The music of one of my favorite artists, Jam El Mar, seemed to please her at first, with its drugged-out sound and complex musical structures, but she later did a 180 and said she hated it because it sounded too "gay".

Near the end we usually wound up listening to whatever Nekojiru wanted.

Goa trance being dance music, I would often move my arms to the music, and I remember Nekojiru staring and looking very amused whenever I did.

Nekojiru never danced. She was the kind who sat still and went into herself.

I remember once, when we were listening to music, Nekojiru was in a particularly good mood and gave me a gift of a religious painting she had bought while on vacation in India, even though she was fond of the picture. She could be generous that way. We used the painting for the back cover of issue 2 of "Abunai 1-go".

Nekojiru went on vacation to India in 1994. I had said I wanted to go with her, but I wasn't able to get time off, so she went alone with Yamano.

In Benares she saw holy men called Sado who would sit around all day smoking cannabis. "Why can't Japan be that laid back?" she asked me.

Nekojiru had never done drugs in Japan, but she tried cannabis in India and rather enjoyed its gentle intoxication.


Unsurprisingly, the reason Nekojiru got together with Yamano was because of his work in Garo.

Nekojiru personally came knocking on his door and forced her way into his life.

She had just graduated from beauty college, so she was around 18 or 19.

Though practically a shut-in, Nekojiru had made up her mind that she wanted to help Yamano with his manga. The problem was, Nekojiru's drawings looked nothing like Yamano's. Yamano's manga was drawn in precise detail, but Nekojiru could only draw simple figures that looked amateurish, almost childish. But her drawings nevertheless had a mysterious appeal.

Yamano had sensed something special about her drawings, so on instinct he collaborated with her on a story, just to see what would happen. That was how Nekojiru's debut came about.

From that point on, every once in a while she drew new episodes in the Nekojiru Udon series, and I commissioned one-pagers and illustrations from her for my magazine.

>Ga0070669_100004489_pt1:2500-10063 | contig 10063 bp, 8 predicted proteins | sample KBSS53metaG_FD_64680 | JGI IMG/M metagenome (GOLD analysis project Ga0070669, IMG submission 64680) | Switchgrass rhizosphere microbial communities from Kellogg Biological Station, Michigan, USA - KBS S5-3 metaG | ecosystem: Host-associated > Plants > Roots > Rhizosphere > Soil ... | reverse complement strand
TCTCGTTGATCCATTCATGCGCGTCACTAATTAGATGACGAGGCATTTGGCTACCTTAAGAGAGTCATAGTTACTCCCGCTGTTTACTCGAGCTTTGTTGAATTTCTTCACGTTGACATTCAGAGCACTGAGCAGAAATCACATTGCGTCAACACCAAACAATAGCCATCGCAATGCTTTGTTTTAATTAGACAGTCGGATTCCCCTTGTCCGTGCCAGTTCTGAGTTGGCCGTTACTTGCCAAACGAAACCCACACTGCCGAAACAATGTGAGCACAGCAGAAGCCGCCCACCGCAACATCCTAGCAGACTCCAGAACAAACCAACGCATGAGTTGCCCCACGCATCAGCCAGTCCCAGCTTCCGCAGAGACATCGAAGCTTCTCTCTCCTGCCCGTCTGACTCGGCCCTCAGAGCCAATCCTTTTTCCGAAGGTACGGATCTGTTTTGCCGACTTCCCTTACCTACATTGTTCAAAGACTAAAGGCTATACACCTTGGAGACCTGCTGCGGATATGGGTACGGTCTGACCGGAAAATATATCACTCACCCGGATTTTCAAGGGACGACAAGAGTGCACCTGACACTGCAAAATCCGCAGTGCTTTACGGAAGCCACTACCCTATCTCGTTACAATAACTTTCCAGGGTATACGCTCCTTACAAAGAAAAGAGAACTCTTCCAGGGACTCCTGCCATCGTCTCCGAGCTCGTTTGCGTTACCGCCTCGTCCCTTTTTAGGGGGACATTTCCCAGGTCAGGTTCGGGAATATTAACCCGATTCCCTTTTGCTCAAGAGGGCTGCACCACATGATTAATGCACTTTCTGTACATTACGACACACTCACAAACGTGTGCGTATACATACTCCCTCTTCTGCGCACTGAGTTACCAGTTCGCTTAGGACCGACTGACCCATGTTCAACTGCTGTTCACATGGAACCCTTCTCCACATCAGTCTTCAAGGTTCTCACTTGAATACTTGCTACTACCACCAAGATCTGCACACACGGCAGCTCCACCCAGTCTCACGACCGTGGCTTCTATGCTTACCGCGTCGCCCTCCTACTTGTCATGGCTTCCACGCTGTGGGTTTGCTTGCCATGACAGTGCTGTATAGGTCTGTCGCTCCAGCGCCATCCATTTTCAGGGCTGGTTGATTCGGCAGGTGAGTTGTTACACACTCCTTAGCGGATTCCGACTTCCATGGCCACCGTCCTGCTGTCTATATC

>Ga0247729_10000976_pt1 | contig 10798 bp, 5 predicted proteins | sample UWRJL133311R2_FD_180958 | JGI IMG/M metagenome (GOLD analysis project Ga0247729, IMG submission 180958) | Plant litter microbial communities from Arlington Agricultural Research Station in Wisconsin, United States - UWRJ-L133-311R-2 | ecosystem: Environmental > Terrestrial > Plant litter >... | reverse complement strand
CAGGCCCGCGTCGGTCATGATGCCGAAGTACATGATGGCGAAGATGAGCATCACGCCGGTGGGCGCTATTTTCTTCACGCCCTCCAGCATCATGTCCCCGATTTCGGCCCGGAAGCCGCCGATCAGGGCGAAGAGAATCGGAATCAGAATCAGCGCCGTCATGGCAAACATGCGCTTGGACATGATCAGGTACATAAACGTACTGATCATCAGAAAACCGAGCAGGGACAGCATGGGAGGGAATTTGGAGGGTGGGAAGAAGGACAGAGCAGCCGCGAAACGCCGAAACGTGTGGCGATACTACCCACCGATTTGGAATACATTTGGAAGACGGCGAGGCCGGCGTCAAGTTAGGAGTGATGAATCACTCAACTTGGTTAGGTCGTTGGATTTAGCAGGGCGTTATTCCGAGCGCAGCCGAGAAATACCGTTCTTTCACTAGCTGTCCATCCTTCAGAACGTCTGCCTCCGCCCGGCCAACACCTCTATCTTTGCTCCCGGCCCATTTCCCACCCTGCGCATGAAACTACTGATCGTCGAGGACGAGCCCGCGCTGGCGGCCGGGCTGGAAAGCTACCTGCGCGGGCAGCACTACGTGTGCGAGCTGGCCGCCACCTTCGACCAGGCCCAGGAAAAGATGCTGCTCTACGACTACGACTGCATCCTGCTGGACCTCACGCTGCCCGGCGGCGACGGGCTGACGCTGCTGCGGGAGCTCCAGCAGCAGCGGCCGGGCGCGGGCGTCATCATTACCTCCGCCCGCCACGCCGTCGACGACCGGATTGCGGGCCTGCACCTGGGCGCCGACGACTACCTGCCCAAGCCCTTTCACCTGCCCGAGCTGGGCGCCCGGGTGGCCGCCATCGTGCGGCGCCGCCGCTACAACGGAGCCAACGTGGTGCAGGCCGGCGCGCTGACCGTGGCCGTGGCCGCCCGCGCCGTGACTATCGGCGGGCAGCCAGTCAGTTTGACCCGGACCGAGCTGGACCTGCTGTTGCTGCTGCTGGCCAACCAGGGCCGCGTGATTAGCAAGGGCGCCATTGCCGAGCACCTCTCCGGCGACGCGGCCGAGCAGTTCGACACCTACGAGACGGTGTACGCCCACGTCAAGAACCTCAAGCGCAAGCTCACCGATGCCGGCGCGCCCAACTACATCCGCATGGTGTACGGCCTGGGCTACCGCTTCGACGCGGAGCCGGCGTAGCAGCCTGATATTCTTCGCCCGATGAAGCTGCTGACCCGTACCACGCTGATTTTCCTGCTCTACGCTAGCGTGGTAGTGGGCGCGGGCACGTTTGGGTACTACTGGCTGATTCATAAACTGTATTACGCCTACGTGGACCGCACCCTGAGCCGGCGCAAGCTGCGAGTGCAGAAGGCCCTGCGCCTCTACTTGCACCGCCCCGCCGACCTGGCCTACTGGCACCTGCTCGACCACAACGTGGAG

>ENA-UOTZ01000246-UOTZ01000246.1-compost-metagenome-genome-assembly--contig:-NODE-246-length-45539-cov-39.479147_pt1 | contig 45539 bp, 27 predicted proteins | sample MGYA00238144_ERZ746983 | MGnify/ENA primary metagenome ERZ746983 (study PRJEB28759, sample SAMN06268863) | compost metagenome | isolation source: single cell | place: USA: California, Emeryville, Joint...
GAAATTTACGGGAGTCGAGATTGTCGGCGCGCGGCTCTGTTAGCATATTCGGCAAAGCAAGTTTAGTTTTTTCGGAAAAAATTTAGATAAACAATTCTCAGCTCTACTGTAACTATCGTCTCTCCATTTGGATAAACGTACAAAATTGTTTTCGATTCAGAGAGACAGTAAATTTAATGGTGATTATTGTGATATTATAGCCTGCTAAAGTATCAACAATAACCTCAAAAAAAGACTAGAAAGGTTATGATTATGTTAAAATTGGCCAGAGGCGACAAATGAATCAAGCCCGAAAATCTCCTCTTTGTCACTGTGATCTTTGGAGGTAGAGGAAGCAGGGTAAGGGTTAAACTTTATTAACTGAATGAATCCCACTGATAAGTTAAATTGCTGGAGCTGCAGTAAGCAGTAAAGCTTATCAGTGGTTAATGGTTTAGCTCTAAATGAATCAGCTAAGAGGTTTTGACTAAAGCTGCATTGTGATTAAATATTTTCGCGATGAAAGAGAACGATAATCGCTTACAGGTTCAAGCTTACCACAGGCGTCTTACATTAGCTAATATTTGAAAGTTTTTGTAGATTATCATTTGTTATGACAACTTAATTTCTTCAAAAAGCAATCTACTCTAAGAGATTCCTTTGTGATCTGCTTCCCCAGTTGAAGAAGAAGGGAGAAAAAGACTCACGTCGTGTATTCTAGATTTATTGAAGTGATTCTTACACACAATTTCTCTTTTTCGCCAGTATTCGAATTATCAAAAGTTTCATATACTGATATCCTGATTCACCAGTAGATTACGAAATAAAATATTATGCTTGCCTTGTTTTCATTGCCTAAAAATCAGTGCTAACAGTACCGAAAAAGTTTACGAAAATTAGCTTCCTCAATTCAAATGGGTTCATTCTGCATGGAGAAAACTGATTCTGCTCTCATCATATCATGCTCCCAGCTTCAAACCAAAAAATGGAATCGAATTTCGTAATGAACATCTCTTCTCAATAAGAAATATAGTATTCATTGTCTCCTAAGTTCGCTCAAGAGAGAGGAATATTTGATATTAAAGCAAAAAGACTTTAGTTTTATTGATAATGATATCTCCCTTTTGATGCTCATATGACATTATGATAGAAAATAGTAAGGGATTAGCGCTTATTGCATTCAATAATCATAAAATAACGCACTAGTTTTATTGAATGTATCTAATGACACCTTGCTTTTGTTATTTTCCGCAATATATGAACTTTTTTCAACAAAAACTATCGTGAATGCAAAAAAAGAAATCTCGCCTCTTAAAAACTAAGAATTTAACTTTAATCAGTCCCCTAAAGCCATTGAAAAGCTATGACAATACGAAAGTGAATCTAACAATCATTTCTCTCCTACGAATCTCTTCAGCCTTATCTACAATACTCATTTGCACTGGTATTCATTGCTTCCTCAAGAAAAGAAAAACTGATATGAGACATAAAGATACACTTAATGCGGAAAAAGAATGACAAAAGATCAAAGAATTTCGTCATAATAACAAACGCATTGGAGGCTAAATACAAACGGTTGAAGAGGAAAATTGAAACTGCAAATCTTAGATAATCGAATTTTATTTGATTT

This was in the early 90s, before she had to worry about deadlines.

The stories were about Nyatta and Nyako beating a dog for no reason, or seeing a homeless bum getting drunk on a bus, running to tell their dad, and the homeless bum puking on dad... I enjoyed them because they were true to Nekojiru's feelings.

The editors asked me to "make it more accessible," but I sensed that these cats had real potential to take off, so I let her do as she pleased.

Before becoming famous, Nekojiru lived an irregular lifestyle, staying awake for thirty hours at a time or sleeping all day. It must have wreaked havoc on her circadian rhythm.

Nekojiru had a cat. Her way of training her cat was a bit hard to stomach. When he did something he wasn't supposed to do, she lashed him with a whip. She sometimes used an amount of force with her cat that was clearly animal abuse. As a result, the cat didn't listen to Yamano or I, but never failed to follow Nekojiru's instructions.


Nekojiru could be surprisingly persistent when she wanted something or someone.

Usually nobody interested her, but when someone did, she was unstoppable.

"I once forced a guy I liked to take my student notebook," Nekojiru told me.

Her first target was the lead singer of the funk band EP-4, Kaoru Sato. The second was Yamano. Later in her life she even fell for Aphex Twin.

Looks were important to Nekojiru. Richard D. James, AKA Aphex Twin, though not handsome perhaps, has a sort of boyish good looks. His music was very personal - beautiful at times, violent at others. His music made you wonder, "How much of this is planned out, and how much of it is pure instinct?" It was playful and free, not to say random.